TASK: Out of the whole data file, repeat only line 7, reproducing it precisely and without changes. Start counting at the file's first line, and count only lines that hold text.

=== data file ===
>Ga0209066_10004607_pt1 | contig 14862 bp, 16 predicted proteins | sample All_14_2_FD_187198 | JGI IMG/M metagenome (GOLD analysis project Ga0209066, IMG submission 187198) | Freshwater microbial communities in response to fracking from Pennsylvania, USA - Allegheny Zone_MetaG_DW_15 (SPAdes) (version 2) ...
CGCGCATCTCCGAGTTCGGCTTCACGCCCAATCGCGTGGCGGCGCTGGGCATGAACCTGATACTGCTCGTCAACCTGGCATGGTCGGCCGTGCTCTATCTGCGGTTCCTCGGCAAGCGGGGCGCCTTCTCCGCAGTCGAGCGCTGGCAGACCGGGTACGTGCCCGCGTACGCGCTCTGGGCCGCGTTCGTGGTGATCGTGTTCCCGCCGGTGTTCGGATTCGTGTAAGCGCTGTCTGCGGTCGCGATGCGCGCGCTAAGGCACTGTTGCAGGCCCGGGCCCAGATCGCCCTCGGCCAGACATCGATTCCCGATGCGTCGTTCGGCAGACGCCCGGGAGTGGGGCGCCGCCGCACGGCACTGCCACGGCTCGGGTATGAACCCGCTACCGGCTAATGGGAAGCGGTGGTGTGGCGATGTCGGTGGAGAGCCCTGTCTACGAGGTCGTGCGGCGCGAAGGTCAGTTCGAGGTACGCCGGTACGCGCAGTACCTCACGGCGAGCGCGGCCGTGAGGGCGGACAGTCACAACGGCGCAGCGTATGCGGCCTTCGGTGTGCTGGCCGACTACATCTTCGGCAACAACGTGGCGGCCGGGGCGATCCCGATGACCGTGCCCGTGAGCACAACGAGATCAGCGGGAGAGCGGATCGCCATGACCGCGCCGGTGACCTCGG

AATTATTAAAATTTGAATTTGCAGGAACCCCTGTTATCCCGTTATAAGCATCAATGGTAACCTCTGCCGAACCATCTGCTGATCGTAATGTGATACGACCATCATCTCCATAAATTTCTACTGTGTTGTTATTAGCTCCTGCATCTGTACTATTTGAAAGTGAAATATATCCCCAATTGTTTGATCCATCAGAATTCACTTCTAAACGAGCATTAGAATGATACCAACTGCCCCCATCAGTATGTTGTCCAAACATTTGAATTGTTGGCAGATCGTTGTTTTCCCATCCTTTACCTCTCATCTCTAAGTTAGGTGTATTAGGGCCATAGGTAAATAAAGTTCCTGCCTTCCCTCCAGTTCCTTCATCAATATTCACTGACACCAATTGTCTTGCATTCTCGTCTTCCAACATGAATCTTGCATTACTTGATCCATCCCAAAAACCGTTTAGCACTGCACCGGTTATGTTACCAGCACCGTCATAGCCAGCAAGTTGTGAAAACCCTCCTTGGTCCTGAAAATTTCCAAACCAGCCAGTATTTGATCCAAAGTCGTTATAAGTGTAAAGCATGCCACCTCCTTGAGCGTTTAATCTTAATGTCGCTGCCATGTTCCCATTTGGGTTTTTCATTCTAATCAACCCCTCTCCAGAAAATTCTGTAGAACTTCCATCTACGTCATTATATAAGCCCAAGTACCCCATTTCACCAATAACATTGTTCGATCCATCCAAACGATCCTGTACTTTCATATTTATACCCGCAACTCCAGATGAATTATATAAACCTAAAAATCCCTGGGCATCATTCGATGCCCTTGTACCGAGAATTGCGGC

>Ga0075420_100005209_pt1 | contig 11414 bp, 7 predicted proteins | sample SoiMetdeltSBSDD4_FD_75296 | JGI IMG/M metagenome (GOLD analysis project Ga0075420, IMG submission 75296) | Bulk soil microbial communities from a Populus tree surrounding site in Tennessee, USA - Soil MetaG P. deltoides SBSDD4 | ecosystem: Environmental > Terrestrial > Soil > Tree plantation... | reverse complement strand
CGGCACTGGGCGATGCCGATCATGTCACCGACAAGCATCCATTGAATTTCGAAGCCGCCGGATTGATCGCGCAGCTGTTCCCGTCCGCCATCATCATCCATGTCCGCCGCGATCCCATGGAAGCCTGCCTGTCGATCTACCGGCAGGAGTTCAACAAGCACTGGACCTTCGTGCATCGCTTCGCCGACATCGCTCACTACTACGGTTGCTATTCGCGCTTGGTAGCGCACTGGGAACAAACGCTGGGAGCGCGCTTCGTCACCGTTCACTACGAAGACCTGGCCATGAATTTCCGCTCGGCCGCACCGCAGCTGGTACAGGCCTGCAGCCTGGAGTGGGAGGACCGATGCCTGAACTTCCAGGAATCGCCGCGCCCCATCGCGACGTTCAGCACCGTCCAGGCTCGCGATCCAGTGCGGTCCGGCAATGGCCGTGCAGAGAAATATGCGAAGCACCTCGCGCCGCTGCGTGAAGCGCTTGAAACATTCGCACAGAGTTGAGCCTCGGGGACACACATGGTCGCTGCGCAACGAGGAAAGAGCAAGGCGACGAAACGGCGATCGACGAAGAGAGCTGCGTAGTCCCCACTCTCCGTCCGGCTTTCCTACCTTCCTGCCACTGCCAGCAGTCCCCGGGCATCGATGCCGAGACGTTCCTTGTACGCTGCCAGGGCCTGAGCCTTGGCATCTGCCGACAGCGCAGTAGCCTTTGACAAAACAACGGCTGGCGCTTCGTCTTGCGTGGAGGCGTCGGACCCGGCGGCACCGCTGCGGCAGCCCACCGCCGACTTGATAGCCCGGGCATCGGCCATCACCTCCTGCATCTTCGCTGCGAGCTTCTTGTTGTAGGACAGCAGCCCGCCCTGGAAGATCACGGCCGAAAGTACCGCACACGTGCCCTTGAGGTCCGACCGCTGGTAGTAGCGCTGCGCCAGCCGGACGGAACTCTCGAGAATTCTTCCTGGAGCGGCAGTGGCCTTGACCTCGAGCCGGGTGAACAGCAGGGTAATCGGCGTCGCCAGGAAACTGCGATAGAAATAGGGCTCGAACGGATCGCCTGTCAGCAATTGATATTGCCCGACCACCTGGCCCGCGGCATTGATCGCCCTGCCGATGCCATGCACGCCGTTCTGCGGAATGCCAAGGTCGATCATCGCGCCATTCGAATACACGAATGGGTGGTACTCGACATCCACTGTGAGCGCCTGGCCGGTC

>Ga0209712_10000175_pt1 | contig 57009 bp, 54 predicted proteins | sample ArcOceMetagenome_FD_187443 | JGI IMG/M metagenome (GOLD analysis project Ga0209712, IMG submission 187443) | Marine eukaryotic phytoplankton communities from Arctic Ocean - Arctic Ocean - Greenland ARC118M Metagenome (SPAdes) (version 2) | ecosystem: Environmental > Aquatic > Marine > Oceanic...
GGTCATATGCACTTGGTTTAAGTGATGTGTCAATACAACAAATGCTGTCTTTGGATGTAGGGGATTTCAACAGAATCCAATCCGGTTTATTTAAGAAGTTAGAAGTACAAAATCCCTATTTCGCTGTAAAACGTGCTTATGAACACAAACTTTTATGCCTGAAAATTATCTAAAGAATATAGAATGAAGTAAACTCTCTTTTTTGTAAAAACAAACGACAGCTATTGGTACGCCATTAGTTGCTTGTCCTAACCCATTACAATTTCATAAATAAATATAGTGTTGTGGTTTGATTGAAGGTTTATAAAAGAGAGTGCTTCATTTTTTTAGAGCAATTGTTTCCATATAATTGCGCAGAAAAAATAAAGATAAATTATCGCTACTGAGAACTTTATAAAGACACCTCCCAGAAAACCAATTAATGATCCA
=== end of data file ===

GGTCATATGCACTTGGTTTAAGTGATGTGTCAATACAACAAATGCTGTCTTTGGATGTAGGGGATTTCAACAGAATCCAATCCGGTTTATTTAAGAAGTTAGAAGTACAAAATCCCTATTTCGCTGTAAAACGTGCTTATGAACACAAACTTTTATGCCTGAAAATTATCTAAAGAATATAGAATGAAGTAAACTCTCTTTTTTGTAAAAACAAACGACAGCTATTGGTACGCCATTAGTTGCTTGTCCTAACCCATTACAATTTCATAAATAAATATAGTGTTGTGGTTTGATTGAAGGTTTATAAAAGAGAGTGCTTCATTTTTTTAGAGCAATTGTTTCCATATAATTGCGCAGAAAAAATAAAGATAAATTATCGCTACTGAGAACTTTATAAAGACACCTCCCAGAAAACCAATTAATGATCCA